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0162 History of the Expedition in Asia, 1927-1935 : vol.2
History of the Expedition in Asia, 1927-1935 : vol.2 / Page 162 (Color Image)

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doi: 10.20676/00000210
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ial investigation in connection with the recent tragedy. The commission was headed by Mr YUAN CHENG-HONG, and consisted of seven or eight other persons. In the course of their investigations everything was carefully noted down; and when the report was ready it was read out aloud by Mr YUAN and afterwards signed by the two Europeans. Copies were sent to our committee and to the authorities in Lanchow and Ning-hsia.

Mr YUAN then paid a visit to the Torgut prince, after which he returned to Suchow in company with SÖDERBOM. The latter was to buy flour and at the same time procure a coffin for MA, as the latter's remains were to be sent to his home.


At this time a band of six robbers were encamped on the west side of the river at Mao-mu. When they crossed the Edsen-gol the Chinese despatched a force of sixty soldiers against them. The robbers then retired down the river. But the soldiers marched in triumphal procession through the street of Mao-mu, as if they were already returning from a great victory.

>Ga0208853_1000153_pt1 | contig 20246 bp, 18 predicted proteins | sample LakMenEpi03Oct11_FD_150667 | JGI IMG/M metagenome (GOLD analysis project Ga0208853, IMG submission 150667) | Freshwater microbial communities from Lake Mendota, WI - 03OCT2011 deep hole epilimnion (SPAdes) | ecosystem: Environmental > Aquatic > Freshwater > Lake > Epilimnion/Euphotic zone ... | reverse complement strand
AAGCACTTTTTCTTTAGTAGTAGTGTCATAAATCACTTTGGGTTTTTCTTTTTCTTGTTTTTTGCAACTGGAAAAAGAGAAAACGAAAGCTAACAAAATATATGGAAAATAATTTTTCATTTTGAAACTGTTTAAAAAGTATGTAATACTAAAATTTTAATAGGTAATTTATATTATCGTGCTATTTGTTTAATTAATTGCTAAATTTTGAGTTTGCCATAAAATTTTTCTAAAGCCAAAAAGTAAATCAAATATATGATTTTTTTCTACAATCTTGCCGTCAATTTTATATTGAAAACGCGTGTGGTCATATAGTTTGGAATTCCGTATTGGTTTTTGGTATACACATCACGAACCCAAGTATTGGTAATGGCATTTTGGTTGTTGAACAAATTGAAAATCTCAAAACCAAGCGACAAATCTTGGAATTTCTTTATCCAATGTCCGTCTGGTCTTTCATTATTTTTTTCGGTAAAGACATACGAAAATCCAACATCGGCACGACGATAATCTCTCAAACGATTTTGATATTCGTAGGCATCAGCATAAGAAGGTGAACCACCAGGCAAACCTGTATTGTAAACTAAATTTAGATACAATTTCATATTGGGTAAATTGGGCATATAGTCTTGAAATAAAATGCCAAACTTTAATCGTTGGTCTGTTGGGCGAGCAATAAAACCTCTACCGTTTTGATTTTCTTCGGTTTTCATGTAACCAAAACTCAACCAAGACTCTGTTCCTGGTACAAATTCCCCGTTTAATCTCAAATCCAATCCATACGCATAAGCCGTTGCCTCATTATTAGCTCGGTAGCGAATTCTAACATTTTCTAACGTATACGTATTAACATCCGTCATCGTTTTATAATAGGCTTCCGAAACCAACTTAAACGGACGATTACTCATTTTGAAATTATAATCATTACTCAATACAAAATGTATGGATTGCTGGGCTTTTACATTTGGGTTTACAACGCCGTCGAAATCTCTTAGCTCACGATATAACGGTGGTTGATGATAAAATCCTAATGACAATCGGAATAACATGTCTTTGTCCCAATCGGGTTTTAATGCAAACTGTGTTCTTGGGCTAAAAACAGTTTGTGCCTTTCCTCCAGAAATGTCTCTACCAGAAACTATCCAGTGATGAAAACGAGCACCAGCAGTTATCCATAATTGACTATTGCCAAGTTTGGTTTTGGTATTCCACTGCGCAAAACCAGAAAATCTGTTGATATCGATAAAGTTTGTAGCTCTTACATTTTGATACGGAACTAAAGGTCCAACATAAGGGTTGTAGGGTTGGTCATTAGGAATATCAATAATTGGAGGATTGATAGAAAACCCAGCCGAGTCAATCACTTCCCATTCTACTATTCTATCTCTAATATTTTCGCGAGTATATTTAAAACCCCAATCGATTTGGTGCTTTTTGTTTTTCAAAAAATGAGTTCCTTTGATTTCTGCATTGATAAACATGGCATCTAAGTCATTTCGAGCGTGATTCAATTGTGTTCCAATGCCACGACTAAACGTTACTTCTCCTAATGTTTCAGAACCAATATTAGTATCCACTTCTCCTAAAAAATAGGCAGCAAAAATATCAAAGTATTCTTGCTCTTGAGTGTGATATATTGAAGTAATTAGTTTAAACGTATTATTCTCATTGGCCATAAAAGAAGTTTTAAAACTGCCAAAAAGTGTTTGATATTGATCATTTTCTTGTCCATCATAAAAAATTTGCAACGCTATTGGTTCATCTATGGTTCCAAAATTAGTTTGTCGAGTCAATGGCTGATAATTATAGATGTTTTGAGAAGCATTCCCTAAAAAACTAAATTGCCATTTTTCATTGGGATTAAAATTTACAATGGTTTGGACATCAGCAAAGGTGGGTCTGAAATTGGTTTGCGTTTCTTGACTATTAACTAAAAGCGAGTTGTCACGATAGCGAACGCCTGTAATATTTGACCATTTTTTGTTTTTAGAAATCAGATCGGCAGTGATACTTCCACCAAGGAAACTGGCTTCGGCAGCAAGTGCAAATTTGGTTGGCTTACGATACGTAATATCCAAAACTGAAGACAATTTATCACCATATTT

In a short time the robber-band came back and commenced plundering raids at the edge of the Mao-mu oasis. SÖDERBOM volunteered to take part in the pursuit of the band. An officer and twenty-nine policemen were placed at his disposal, and he was given charge of the party. They rode to the village Chi-ko-tung, where the robbers were said to have their quarters. Five li outside the village they dismounted from their horses and cautiously advanced. A scout reported that the robbers had posted a sentinel. The police-officer fired three shots. But just at this juncture reinforcements for the police arrived from Mao-mu, and thinking that it was the robbers who had fired they replied with hundreds of shots. However, the mistake was cleared up and the whole party entered the village, where they were told that the robbers had decamped three hours earlier . . .

They were already on their way to another village and SÖDERBOM undertook their pursuit. His party now consisted of eighty men, so he was able to surround the village.

The band had descended on a rich man's farm. SÖDERBOM rode up with five Chinese and opened fire at a distance of one hundred and fifty meters. His first shot hit a robber's horse, another of the robbers dismounted of his own accord, while a third was flung out of the saddle. They rushed helter-skelter to the river to cross to the other side. SÖDERBOM caught them up with a couple of men and shot one bandit through the nose. Three of them were captured. One threw down his rifle, flung himself to the ground, and pretended to be dead. A fifth ran towards the mountains, throwing off his clothes in order to be able to run the better; but he was nevertheless caught. The sixth, the one with his nose shot through,